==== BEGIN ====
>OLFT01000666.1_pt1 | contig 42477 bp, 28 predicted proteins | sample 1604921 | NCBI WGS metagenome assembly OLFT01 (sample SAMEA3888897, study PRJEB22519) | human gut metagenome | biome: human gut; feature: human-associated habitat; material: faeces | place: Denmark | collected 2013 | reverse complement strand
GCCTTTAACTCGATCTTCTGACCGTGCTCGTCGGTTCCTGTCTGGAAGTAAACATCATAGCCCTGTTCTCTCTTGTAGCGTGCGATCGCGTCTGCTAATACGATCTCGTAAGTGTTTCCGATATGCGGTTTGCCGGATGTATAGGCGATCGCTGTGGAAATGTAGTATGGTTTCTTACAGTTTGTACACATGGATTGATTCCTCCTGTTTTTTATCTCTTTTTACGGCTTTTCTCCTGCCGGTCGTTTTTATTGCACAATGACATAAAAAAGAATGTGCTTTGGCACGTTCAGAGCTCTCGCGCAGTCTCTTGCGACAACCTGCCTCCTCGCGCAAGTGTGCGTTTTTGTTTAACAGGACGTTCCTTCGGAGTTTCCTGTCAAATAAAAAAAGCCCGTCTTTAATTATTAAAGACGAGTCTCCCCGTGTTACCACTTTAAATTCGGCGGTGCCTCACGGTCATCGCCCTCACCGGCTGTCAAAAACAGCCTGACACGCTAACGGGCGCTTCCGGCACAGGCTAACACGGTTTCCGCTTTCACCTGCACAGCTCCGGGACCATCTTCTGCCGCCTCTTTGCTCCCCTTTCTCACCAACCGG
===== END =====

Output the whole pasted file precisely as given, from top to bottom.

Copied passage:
>OLFT01000666.1_pt1 | contig 42477 bp, 28 predicted proteins | sample 1604921 | NCBI WGS metagenome assembly OLFT01 (sample SAMEA3888897, study PRJEB22519) | human gut metagenome | biome: human gut; feature: human-associated habitat; material: faeces | place: Denmark | collected 2013 | reverse complement strand
GCCTTTAACTCGATCTTCTGACCGTGCTCGTCGGTTCCTGTCTGGAAGTAAACATCATAGCCCTGTTCTCTCTTGTAGCGTGCGATCGCGTCTGCTAATACGATCTCGTAAGTGTTTCCGATATGCGGTTTGCCGGATGTATAGGCGATCGCTGTGGAAATGTAGTATGGTTTCTTACAGTTTGTACACATGGATTGATTCCTCCTGTTTTTTATCTCTTTTTACGGCTTTTCTCCTGCCGGTCGTTTTTATTGCACAATGACATAAAAAAGAATGTGCTTTGGCACGTTCAGAGCTCTCGCGCAGTCTCTTGCGACAACCTGCCTCCTCGCGCAAGTGTGCGTTTTTGTTTAACAGGACGTTCCTTCGGAGTTTCCTGTCAAATAAAAAAAGCCCGTCTTTAATTATTAAAGACGAGTCTCCCCGTGTTACCACTTTAAATTCGGCGGTGCCTCACGGTCATCGCCCTCACCGGCTGTCAAAAACAGCCTGACACGCTAACGGGCGCTTCCGGCACAGGCTAACACGGTTTCCGCTTTCACCTGCACAGCTCCGGGACCATCTTCTGCCGCCTCTTTGCTCCCCTTTCTCACCAACCGG